9/6/16

Labor and Employment Alert: SEC Gives Employers 265,000 Reasons to Revise Their Separation Agreements

Related Practices

Attorneys & Professionals

The Dodd-Frank Wall Street Reform Act and Consumer Protection Act incentivizes and protects whistleblowers to encourage reporting of possible securities laws violations.  The Security and Exchange Commission’s (SEC) Rule 21F-17 prohibits a person from “taking any action to impede an individual from communicating directly with the SEC staff about a possible securities law violation, including enforcing, or threatening to enforce, a confidentiality agreement...with respect to such communications.”  The congressional purpose underlying these provisions is “to encourage whistleblowers to report possible violations of the securities laws by providing financial incentives, prohibiting employment-related retaliation, and providing various confidentiality guarantees.”  Financial incentives are a “critical component” of the whistleblower program. 

The SEC has taken an increasingly hardline position on employers’ confidentiality agreements.  The chief of the SEC’s Office of the Whistleblower has said that his office is “actively looking for examples of confidentiality agreements, separation agreements, [and] employee agreements” that impede an employee’s ability to report activities to regulators like the SEC.  The SEC found such an agreement in a recent enforcement action involving Atlanta-based building products distributor BlueLinx.

BlueLinx had entered into severance agreements with its employees.  One form of the agreement included a confidentiality clause prohibiting employees from disclosing confidential information and trade secrets.  The clause allowed disclosure when required by law or legal process if the employee “provide[s] the Company’s Legal Department with prompt written notice of such requirement in time to permit the Company to seek an appropriate protective order or other similar protection prior to any such disclosure.”  The agreement also included a clause expressly permitting the employee to disclose information to the SEC (emphasis added):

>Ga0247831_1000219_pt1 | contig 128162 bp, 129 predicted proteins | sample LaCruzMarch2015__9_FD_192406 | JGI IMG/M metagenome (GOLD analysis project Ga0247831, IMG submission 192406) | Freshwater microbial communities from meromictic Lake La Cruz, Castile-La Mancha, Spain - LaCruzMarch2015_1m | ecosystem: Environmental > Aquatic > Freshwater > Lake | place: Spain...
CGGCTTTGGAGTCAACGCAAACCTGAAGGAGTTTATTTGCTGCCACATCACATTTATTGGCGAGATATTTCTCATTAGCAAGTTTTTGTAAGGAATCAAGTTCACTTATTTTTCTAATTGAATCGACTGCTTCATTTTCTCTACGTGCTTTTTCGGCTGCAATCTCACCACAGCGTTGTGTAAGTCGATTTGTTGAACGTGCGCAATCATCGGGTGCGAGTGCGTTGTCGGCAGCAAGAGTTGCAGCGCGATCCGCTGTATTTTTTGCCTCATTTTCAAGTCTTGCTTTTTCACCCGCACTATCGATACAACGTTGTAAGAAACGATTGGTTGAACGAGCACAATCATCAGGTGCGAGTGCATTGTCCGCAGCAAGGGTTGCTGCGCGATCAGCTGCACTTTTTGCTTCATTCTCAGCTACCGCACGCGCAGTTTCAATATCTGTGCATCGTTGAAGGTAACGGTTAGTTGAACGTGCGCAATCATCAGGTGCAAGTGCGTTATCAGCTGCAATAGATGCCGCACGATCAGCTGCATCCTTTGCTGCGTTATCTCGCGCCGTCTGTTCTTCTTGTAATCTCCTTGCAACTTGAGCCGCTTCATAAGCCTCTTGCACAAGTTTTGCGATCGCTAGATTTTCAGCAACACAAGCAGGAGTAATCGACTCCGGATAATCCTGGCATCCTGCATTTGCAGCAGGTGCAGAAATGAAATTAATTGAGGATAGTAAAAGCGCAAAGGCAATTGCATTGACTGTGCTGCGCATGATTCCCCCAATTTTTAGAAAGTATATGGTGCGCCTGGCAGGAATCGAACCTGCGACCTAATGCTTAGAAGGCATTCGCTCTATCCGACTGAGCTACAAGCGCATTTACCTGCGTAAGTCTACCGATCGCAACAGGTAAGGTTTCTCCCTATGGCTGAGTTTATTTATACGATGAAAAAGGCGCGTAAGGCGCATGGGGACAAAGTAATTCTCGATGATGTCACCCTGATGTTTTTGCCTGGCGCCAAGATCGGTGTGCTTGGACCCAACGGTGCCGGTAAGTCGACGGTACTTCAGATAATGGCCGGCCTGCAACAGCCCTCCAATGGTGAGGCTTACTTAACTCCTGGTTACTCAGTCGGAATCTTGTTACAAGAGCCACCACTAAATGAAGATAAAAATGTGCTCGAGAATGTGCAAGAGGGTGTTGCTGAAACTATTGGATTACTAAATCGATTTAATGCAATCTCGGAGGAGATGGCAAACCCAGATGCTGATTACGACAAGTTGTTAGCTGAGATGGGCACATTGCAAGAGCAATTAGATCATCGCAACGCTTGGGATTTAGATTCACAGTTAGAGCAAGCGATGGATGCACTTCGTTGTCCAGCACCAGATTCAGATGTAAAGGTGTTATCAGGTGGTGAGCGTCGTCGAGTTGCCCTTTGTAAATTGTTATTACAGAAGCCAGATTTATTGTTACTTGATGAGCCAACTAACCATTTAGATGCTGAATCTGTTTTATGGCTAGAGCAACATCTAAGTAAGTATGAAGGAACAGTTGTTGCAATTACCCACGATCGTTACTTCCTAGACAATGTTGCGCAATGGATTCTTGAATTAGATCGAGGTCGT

Employee further acknowledges and agrees that nothing in this Agreement prevents Employee from filing a charge with.  the Equal Employment Opportunity Commission, the National Labor Relations Board, the Occupational Safety and Health Administration, the Securities and Exchange Commission or any other administrative agency if applicable law requires that Employee be permitted to do so; however, Employee understands and agrees that Employee is waiving the right to any monetary recovery in connection with any such  complaint or charge that Employee may file with an administrative agency.

At first glance, this would appear to obviate the SEC’s concern that the confidentiality clause could impede potential whistleblowers.  But the SEC found these provisions were “impediments to participation by its employees in the SEC’s whistleblower program.” 

First, the SEC found that requiring employees to notify the company’s legal department before disclosing information to third parties without expressly exempting the SEC forced them to choose between outing themselves as whistleblowers or potentially losing their severance pay.  Second, by requiring employees to forgo any monetary recovery in connection with providing information to the SEC, the company removed the “critically important financial incentives that are intended to encourage persons to communicate directly” with the SEC about possible securities law violations.

As a result, the SEC ordered the company to inform the employees who signed the agreement that they are not prohibited from (1) providing information to, or communicating with, the SEC without notifying the company, or (2) accepting an SEC whistleblower award.  The SEC further required the company to include in its severance agreements and any agreement concerning the disclosure of confidential information (which could include employment agreements) the following provision:

Protected Rights. Employee understands that nothing contained in this Agreement limits Employee’s ability to file a charge or complaint with the Equal Employment Opportunity Commission, the National Labor Relations Board, the Occupational Safety and Health Administration, the Securities and Exchange Commission or any other federal, state or local governmental agency or commission (“Government Agencies”). Employee further understands that this Agreement does not limit Employee’s ability to communicate with any Government Agencies or otherwise participate in any investigation or proceeding that may be conducted by any Government Agency, including providing documents or other information, without notice to the Company. This Agreement does not limit Employee’s right to receive an award for information provided to any Government Agencies.

And then the SEC fined the company $265,000 for good measure.

Under the SEC’s current enforcement position, it is not necessary to show that an employee was actually chilled from communicating with the SEC or that a company actually tried to enforce a confidentiality provision in order to prevent the employee from doing so.  The SEC’s enforcement action highlights the importance of reviewing and revising severance and other agreements that contain confidentiality provisions.  

Contact your Vorys lawyer if you have questions about confidentiality provisions in your employment and separation agreements.